No sun, no plug, and no electrician necessary! That’s because three D-cell batteries power the Mr. Beams Wireless Spotlight, letting users install it virtually anywhere—on a fence, the garage, a storage shed, or even a tree. Plus, the budget-friendly Mr. Beams won’t break the bank.

We opted to install our test model to the underside of our covered patio ceiling. The connected base was simple to mount using three included screws. A swivel-head feature allowed us to point the beam where we wanted it, and then we easily tightened the head in position via a thumb nut on the side of the base.

The light came on when we were about 18 feet away, and the illumination beam lit up the patio clearly for a good 15 feet. However, it’s a relatively narrow beam of light, so it didn’t illuminate a wide area—approximately 10 feet at the widest point. Still, it cast enough light to see easily where we were walking.

The light remained on while we were moving within the 18-foot detection range and then stayed on about 15 seconds longer after we moved out of range. That’s a shorter amount of lit time than some other models, but that may be intended to help preserve battery life. We felt this motion sensor light would be well suited to illuminating specific spots, such as a back porch or even an inside basement hallway.

Get the Mr. Beams outdoor motion sensor light at Amazon, Ace Hardware, or Lowe’s.

If the goal is to light up a large area, such as a home’s entry, the Ring Smart has plenty of intensity—plus, it features the latest innovative technology. The light comes with a Ring Bridge, a wireless hub that allows the lights to connect and communicate with other Ring devices, such as doorbells and security cameras.

This model requires hard wiring, so we installed it under a roof eave where we already had a wired exterior light. The light came with all the tools, screws, and wire nuts needed for connecting it as well as excellent step-by-step instructions. If new wiring needs to be run, however, it’s probably a job for an electrician.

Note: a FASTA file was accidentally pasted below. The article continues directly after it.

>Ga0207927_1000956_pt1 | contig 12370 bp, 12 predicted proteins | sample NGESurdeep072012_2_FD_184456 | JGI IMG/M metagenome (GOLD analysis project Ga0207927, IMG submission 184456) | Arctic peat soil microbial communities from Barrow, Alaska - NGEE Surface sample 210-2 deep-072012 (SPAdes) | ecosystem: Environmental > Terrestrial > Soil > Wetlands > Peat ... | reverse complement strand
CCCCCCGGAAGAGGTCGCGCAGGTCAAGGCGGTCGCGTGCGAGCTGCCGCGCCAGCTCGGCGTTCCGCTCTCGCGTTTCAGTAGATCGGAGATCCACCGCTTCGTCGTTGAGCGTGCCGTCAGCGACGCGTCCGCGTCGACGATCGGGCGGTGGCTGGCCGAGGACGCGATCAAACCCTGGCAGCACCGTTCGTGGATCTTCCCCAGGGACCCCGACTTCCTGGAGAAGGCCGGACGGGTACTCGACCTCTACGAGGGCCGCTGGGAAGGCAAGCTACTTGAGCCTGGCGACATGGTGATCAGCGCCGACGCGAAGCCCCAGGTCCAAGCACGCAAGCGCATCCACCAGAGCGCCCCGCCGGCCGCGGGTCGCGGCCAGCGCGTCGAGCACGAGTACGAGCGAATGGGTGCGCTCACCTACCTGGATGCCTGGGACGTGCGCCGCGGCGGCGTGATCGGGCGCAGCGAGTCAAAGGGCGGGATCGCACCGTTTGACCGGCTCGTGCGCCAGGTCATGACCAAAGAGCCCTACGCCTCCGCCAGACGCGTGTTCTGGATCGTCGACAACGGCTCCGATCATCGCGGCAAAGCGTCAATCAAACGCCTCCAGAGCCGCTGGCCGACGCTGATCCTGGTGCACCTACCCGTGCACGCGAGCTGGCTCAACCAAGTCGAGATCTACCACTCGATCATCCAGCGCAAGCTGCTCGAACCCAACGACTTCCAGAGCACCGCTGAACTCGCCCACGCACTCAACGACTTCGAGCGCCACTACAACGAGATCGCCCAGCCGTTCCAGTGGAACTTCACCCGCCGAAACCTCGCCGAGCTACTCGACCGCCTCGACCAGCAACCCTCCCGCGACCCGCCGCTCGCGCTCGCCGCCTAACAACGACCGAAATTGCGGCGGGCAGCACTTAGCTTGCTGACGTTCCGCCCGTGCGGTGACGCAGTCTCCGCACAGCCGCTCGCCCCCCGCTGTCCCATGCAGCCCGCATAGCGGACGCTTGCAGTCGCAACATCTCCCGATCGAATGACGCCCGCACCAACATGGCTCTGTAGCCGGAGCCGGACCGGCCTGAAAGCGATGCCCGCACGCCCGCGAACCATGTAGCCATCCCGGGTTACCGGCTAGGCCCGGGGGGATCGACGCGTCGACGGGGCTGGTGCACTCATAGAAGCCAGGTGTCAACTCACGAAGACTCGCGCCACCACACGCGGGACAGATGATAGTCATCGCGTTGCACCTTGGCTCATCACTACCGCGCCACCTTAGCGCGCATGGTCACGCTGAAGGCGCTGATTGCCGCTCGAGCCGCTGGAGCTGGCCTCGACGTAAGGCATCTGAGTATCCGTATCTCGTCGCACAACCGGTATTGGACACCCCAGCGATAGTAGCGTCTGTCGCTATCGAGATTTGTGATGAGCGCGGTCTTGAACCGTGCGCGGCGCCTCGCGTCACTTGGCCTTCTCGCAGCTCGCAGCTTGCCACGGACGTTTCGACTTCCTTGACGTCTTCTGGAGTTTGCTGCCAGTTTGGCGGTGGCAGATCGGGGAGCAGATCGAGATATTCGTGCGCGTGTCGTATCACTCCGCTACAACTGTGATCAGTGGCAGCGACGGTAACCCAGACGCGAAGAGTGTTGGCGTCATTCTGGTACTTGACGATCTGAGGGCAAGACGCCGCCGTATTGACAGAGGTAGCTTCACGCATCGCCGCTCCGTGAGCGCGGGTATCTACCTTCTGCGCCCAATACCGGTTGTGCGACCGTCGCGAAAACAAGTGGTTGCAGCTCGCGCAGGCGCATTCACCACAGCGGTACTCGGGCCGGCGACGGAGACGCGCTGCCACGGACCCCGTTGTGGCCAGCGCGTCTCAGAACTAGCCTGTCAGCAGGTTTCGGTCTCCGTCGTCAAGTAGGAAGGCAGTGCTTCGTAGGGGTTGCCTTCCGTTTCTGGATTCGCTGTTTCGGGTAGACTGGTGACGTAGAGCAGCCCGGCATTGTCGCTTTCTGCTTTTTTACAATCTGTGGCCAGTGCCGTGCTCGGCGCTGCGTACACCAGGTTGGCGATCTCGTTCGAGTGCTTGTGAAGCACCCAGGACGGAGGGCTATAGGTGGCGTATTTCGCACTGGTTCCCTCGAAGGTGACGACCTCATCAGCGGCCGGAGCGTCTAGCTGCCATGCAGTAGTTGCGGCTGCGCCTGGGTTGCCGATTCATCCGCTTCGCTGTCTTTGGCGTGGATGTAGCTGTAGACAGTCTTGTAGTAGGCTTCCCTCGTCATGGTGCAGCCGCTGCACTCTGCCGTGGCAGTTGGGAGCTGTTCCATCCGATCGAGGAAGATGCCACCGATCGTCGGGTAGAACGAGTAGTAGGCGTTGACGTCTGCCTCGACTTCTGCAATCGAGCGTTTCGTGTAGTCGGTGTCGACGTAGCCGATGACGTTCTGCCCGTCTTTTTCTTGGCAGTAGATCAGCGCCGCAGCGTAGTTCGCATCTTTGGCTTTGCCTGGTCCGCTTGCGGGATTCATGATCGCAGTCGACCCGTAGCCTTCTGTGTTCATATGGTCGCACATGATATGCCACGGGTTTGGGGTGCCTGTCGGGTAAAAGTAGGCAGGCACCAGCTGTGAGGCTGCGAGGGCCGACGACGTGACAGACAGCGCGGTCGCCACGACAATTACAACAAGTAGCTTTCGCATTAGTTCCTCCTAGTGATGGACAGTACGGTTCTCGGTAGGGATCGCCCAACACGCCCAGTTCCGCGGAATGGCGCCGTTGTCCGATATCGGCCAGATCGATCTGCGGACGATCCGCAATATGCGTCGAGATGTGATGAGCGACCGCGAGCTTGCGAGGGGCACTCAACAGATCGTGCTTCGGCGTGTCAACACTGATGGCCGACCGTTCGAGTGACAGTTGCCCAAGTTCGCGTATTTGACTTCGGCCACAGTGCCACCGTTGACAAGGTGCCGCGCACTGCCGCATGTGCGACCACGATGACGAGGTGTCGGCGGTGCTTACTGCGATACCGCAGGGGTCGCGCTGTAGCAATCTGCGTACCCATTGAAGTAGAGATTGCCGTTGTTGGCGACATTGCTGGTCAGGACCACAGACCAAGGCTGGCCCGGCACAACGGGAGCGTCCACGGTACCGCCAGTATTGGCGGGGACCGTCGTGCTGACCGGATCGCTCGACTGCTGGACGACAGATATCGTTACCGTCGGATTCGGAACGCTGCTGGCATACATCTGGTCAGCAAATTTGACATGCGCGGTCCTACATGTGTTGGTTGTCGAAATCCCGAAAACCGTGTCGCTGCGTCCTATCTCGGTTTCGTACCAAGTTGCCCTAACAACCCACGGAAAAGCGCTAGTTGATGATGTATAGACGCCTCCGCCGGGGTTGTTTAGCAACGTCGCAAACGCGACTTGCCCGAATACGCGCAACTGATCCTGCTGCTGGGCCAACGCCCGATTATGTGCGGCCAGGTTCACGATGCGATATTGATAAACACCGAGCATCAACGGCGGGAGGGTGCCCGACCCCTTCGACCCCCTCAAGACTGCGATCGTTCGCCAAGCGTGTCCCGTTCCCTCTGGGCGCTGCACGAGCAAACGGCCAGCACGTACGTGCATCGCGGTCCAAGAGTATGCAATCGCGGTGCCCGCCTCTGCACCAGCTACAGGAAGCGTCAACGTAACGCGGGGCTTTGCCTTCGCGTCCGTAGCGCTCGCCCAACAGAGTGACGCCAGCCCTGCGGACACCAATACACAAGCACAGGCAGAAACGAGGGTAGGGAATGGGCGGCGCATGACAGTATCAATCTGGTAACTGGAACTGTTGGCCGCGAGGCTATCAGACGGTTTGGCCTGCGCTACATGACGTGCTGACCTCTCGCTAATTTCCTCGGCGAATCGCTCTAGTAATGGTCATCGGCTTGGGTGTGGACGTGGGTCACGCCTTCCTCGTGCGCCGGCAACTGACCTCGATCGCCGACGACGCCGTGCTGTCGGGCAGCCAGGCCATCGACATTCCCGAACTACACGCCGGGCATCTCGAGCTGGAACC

We downloaded the Ring app on our smartphone and followed the steps to connect the Ring light to our Wi-Fi network via the included Ring Bridge. It connected quickly, and once it was synched, we were able to turn the light on and off using our smartphone or Alexa voice commands—a handy option for someone who wants to operate the light remotely.

The Ring has a powerful motion detection range—we couldn’t get any closer than 55 feet without triggering the light. The illumination range was quite large, lighting up the ground for about 65 feet. It features two flood lights that can be adjusted to focus the beams in any direction within a 180-degree radius. Using the app, we adjusted light duration from 30 seconds to up to 5 minutes after we exited the detection range.

This is one of the brighter, more powerful lights we tested—a result of being hardwired—but its primary benefit is the ability to control it remotely by voice commands or from a smartphone.

Get the Ring outdoor motion sensor light at Amazon, The Home Depot, or Ring.

This flush-mount motion sensor light by Brilliant Evolution is a great option for adding a little extra illumination virtually anywhere it would be beneficial. It’s battery-powered, so there’s no need for direct sunlight or connection to a home’s electrical system.

We opted to install it on the kitchen ceiling near the edge of the room, an area that’s always been a bit dim. We inserted three C-cell batteries and mounted it easily via a plate that screws directly to the ceiling drywall (no need to locate joists). The light case then snapped into place. Voilà! Light!

This simple motion sensor light doesn’t have a long motion detection range—it turned on when we got within about 7 feet. For our purposes, that was perfect because it illuminated the immediate area below. It remained on for about 20 seconds after we moved out of range. Its illumination range is also relatively small: about an 8-foot diameter.